Fifteeners by Jordie Albiston

The cover to Fifteeners by Jordie AlbistonWaratah, Australia. Puncher & Wattmann. 2021. 98 pages.

FIFTEENERS IS THE latest stunning installment in this storied poet’s fearless oeuvre, and Jordie Albiston’s book of strangest deformations of the sonnet form traverses “all the life / That an awkward person must go through in / The awkward course toward death.” In the first poem, an ars poetica and apologia, Albiston mimics an Elizabethan diction to reassert the privilege of affect over intellect: “Poetry may / be loved but never thought by love it may / be gotten   holden   but by thought   nay so,” and that love is a paramountcy remains amply evidenced across this poet’s extensive catalog. Her books on love (Element; Euclid’s Dog: 100 Algorythmic Poems; The Book of Ethel) and its multiple modes of atrophy (Warlines; Jack & Mollie [& Her]; Vertigo: A Cantata) suggest that affective modalities—or is it the quest from disequilibrium toward idealized states—have long determined the impetus of this prolific and widely admired writer.

In her 2016 interview with the Hampden-Sydney Poetry Review, Albiston asserts that “the role of form in poetry is that of scaffolding: an exterior chassis for the chaotic interior world.” Amid the manifold discombobulating din, then, in Albiston’s virtuosic hands a poem perhaps provides a chance for the succor and satiety of stability (linguistic qua ontological). For this poet, who died unexpectedly in February of this year (a fact that continues to cause seismic shudderings of grief across the field of Australian letters), “love is / The spring   from which we the living   must drink.”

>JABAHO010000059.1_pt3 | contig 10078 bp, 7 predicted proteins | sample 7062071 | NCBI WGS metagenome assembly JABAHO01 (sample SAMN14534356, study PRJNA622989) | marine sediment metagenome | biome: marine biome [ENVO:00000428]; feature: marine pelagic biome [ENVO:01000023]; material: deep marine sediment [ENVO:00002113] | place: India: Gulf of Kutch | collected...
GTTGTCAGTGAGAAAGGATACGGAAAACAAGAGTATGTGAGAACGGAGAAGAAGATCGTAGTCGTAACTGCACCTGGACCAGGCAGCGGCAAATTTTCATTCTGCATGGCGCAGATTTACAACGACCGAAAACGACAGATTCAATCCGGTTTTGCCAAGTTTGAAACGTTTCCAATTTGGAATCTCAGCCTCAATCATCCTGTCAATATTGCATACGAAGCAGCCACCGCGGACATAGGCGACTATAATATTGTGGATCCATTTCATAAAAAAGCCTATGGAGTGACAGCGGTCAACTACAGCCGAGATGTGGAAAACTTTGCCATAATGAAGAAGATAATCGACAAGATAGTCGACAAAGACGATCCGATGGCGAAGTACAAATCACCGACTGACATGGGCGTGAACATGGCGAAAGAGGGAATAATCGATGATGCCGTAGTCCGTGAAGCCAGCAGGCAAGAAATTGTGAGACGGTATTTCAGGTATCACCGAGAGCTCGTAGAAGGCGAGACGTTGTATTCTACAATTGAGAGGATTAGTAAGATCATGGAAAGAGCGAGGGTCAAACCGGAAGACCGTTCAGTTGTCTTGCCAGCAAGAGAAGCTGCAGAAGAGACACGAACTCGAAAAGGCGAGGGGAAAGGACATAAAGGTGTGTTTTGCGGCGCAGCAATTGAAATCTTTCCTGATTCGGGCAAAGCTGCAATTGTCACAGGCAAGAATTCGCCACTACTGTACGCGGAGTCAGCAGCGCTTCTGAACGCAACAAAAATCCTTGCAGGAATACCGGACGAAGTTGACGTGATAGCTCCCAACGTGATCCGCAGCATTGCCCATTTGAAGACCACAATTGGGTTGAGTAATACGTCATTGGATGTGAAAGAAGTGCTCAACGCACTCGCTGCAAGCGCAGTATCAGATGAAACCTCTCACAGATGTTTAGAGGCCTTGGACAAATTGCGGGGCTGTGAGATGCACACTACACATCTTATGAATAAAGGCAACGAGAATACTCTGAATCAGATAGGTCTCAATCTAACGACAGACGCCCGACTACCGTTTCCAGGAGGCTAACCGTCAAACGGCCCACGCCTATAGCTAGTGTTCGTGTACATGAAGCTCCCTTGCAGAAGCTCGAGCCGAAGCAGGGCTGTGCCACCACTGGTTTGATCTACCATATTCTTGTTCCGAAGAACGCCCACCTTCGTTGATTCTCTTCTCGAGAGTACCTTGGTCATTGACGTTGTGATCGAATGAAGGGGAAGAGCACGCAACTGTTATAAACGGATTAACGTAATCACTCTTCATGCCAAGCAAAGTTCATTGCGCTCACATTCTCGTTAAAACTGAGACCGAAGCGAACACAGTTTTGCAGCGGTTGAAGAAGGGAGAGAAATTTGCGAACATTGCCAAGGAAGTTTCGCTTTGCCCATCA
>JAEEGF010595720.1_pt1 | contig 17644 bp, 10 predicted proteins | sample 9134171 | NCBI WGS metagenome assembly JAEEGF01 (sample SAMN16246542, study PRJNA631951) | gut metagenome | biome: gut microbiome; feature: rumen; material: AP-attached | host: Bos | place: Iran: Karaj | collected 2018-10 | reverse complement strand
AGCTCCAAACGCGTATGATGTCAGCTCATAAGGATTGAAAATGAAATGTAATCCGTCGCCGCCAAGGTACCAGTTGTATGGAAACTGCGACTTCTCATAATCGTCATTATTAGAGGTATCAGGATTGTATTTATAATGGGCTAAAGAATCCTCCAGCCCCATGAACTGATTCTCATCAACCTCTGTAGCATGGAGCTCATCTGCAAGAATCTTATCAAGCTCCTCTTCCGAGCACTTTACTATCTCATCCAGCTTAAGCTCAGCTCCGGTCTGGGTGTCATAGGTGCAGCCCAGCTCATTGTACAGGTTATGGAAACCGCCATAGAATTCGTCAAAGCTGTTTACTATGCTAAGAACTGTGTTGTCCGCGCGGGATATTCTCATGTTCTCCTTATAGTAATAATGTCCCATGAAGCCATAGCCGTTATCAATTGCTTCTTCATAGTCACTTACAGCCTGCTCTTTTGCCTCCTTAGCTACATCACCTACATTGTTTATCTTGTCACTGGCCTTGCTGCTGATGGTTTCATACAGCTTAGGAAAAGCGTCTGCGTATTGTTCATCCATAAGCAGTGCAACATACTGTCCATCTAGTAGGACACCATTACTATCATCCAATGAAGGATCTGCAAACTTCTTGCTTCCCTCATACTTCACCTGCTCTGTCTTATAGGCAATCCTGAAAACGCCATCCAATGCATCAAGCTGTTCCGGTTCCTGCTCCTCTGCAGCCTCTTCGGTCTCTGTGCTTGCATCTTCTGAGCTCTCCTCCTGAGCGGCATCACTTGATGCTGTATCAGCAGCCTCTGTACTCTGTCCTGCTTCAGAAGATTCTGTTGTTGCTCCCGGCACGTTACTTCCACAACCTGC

Albiston allows readers selectively into her existential precarities, and it is this propensity to make songs from the experience of disquiet, despite everything, that makes her poetry so heartening and simultaneously heartrending: “each dawn I sit / Before this papery reliquary / & it happens—   I am like an ancient / Who has swallowed all sorrow & I lift / My hand & I write—   I sit here like a // Swallow that has dashed to the ground,” she writes before asking, in some of Fifteeners’ most portentous lines, “what if we could always be un- // Living.”

But these texts never slip by reflex toward the maudlin, never occlusively circle darker tones, and the allusions in this book are often dutifully, delightfully Shakespearean (“if I could library for an age / the sweetness your eyes give   my pleasure would / be registered   & I would pleasured live,” finding its cognate in Sonnet 18). But often the provenance of these deeply erudite intertexts is harder to place. The spatial breaches located within almost every decasyllabic line resemble less caesurae than enjambments, and therein each line can be understood as containing in fact multiple lines; a panoply of lyric possibility, then. On one hand, Albiston’s Fifteeners share a family resemblance with Shakespeare’s sonnets. On the other, within the lines of these throbbing hymns, her common meter weirdly echoes the lilt of Dickinsonian imperatives.

The result? Each line chimes harmonic as a carillon (perhaps an apt metaphor, given Albiston’s long-standing fascination with bell-ringing). Toward the end of the book, in the poem “Reason,” the poet wonders “how then / can love be defined,” offering several lines later this response: “my love / is not of this world . . . reason / falls like leaves liberating from season.” While we may well each contain an “amnesiac heart,” when transcendentalized under the aegis of this poet’s genius, love can both orientate and propel us into economies of reordered possibility. It seems Albiston has lived within a nonmind logic at once capacious and connective, a utilitarian mode by which ethics (even) might come to be once more radically reconsidered.

Dan Disney
Sogang University

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